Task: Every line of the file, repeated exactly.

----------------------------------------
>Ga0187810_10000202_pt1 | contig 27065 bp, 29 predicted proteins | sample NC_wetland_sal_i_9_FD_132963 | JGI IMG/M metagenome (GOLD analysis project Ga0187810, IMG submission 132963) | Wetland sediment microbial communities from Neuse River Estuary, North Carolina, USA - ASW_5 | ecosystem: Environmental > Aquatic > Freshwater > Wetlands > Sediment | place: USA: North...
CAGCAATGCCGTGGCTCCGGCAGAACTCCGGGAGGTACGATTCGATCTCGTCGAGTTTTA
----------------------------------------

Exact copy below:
>Ga0187810_10000202_pt1 | contig 27065 bp, 29 predicted proteins | sample NC_wetland_sal_i_9_FD_132963 | JGI IMG/M metagenome (GOLD analysis project Ga0187810, IMG submission 132963) | Wetland sediment microbial communities from Neuse River Estuary, North Carolina, USA - ASW_5 | ecosystem: Environmental > Aquatic > Freshwater > Wetlands > Sediment | place: USA: North...
CAGCAATGCCGTGGCTCCGGCAGAACTCCGGGAGGTACGATTCGATCTCGTCGAGTTTTA